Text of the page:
Shutter speed - The static strobe portion was easy - 1/1250th, and that killed any ambient. The other part, the Repeating mode flash, was a little more involved. I eventually settled on 3 seconds, and here's why:
The main factor was the dance routine timing. Jenna had to do a routine that would cover the portion of the rail below where the speedlights were mounted. I wouldn't trigger immediately as she started her routine, but only as she was in range of the first light. She then had to continue parallel to the rail, and complete her routine to end below the last speedlight, on a spot that I had marked out where the metered Profoto 7B with softbox would be waiting for her. That was close to 3 seconds as you can get. And then she had to remain perfectly still while I changed triggering systems to trigger the 7B pack. Not a lot to ask of poor Jenna, who was already closed to finished from all the previous shooting.
So knowing what time I needed for my shutter speed, I took a test shot at 3 seconds with my aperture set at f/8, and was not surprised at all to see that ISO400, which I had hoped would be OK, was not even close to being OK. Way too much ambient light in the exposure.
So I dialed the ISO down, test, dialed down, test, and eventually settled on ISO125. I didn't kill the ambient totally with the aperture and shutter speed combination, but it was as close as I was going to get considering the power setting and recycle times of the speedlights. I had originally set them to 1/64 power, but with the drop in ISO, I had to increase their output by a stop to 1/32 power. I knew I would be about a 1/3 stop under in exposure off the speedlights due to the ISO setting, but I was not willing to increase their output again to the detriment of recycle times. I was shooting in RAW, so I had that flexibility to push a bit in post-production if I had to.
When it comes to Repeating Flash mode, there is a formula to use to determine your shutter speed:
Number of times the flash fires in total before it switches off / Hz (number of times the flash fires per second) = Shutter speed
I had the shutter speed determined already, and I figured that I wanted each flash to fire 12 times (plain thumbsuck), so the Hz worked out to 4. Each flash would fire 4 times per second for a total of 12 times over 3 seconds. But I decided to push it a bit and dialed in 5Hz/12times/3 seconds. And believe it or not, the SU800 let me do it, and it worked!! When I tried 6Hz, the Commander unit just blinked at me. It'll only let you push your luck to a certain point....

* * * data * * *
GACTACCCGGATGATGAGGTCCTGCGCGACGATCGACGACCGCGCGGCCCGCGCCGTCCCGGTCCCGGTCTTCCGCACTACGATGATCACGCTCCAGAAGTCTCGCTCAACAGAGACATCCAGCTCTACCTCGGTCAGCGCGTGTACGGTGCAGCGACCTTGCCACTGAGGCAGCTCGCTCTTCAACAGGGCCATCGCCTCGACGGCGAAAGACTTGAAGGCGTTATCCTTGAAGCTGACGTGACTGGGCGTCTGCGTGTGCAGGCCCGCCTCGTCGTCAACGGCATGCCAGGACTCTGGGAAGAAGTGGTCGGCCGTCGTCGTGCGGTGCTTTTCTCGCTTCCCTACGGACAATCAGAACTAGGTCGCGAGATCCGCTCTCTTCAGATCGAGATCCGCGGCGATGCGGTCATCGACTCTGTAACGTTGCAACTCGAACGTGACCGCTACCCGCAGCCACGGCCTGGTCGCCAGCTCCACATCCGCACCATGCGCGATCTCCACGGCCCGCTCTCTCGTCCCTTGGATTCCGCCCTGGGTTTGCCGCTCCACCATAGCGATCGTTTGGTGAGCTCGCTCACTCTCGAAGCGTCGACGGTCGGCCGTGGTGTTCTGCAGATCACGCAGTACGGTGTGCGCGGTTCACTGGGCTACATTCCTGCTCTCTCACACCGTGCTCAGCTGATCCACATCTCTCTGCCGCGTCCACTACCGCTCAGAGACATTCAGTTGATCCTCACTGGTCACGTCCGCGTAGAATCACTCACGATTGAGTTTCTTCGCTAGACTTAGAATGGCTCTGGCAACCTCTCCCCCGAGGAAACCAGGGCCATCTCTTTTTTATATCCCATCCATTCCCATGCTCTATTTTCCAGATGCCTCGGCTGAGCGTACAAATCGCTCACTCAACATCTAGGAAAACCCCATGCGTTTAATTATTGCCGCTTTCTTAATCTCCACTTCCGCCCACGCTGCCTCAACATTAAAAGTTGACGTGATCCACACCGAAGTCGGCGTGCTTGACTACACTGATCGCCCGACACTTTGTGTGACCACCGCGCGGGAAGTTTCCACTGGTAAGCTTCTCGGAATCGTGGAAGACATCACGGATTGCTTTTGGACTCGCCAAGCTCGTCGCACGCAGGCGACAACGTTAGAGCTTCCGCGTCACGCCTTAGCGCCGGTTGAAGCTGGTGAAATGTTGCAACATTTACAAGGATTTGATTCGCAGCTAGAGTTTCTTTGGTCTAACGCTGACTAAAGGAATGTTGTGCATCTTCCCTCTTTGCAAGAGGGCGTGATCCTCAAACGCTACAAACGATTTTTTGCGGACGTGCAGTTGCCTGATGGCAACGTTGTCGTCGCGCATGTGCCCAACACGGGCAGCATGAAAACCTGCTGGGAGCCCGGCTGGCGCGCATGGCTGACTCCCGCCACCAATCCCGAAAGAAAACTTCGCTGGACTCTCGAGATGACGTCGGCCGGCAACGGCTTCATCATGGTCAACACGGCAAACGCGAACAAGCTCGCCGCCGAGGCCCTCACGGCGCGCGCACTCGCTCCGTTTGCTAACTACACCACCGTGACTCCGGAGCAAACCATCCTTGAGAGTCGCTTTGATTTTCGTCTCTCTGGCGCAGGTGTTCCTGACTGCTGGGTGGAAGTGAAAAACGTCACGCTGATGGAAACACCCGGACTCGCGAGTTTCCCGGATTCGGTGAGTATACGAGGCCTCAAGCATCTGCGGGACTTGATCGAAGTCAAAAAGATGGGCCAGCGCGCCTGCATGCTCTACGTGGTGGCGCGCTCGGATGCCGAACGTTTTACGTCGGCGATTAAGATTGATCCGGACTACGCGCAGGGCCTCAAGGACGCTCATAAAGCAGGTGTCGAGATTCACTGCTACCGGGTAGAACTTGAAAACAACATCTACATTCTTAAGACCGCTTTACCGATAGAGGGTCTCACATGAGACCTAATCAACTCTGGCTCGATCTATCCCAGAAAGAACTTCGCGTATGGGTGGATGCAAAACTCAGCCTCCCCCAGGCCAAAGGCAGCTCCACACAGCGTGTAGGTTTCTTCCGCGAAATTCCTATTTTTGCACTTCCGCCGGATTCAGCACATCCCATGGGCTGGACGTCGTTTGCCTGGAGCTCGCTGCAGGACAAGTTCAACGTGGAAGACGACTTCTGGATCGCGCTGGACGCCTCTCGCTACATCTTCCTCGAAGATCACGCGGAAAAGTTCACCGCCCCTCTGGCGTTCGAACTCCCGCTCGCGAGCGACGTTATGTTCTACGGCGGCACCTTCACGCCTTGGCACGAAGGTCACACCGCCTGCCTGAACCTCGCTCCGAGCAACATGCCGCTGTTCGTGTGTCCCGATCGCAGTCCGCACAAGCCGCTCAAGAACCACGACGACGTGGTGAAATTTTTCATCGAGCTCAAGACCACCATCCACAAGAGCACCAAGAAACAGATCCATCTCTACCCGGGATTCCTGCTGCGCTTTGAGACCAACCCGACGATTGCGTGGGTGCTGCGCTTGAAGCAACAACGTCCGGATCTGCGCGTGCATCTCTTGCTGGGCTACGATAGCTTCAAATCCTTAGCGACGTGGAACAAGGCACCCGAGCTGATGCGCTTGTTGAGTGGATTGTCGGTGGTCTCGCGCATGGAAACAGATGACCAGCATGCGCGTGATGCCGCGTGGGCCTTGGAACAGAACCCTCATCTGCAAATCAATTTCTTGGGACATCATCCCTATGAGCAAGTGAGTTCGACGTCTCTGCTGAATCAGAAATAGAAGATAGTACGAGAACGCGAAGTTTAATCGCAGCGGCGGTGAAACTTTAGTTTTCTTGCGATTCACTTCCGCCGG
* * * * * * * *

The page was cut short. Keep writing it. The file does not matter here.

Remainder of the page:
I did try experimenting with the settings a bit regarding the Hz/times, but eventually decided that the weird combination was just where I needed to be.
Here are a few test shots we did trying to get the balance right, everything the same except for the Times/Hz combination
This was image was taken at 2Hz/6times, Repeating mode, single frame only
This image was taken at 3 Hz/9 times, Repeating mode, single frame only. You can see the marked difference in upping the Hz/time combination.
I hit the shutter button a bit early, thus Jenna didn't make it through the frame totally. But you can see how much closer her body is spaced in the image as compared to the one above, even though the routine was slightly different.
And here is the combination that I originally decided on. 5 Hz/ 12 times for 3 seconds. Technically, according to the book, it should be 4Hz/12 Times.....
So then it was down to the final shot, double exposure at 3 seconds, and then at 1/250sec. We had the start and end points marked out with tape on the floor, and just after Jenna started her routine, I triggered the Repeating mode using the SU800. Jenna ended up a little off the end point, but now had to remain perfectly still in her end pose while I switched to the Pocketwizard, changed the shutter speed to 1/250 and took the second part of the exposure firing off the 7B pack.
You can see in the final image at the top of the post that there was perhaps a slight timing issue, as her tutu on the left side of the Repeating flash portion is not as correctly exposed as I would have liked it to be, but I love the how the double exposure integrates the two "frames" together. Overall, I am extremely happy with the image, and my client even happier. And that makes for a good day.
BTW: I always shoot tethered (Capture One, Tether Tools) into my laptop when I'm on location. Here's an interesting fact - the D800 will not let you use the double exposure function when tethered. I tried to select it, and it was greyed out. Some head-scratching ensued, I disconnected the tethering cable, and there it was, ready to go. I'm not sure what it didn't like, perhaps it'll work with wireless tethering....but if you ever encounter the same scenario, there's your solution.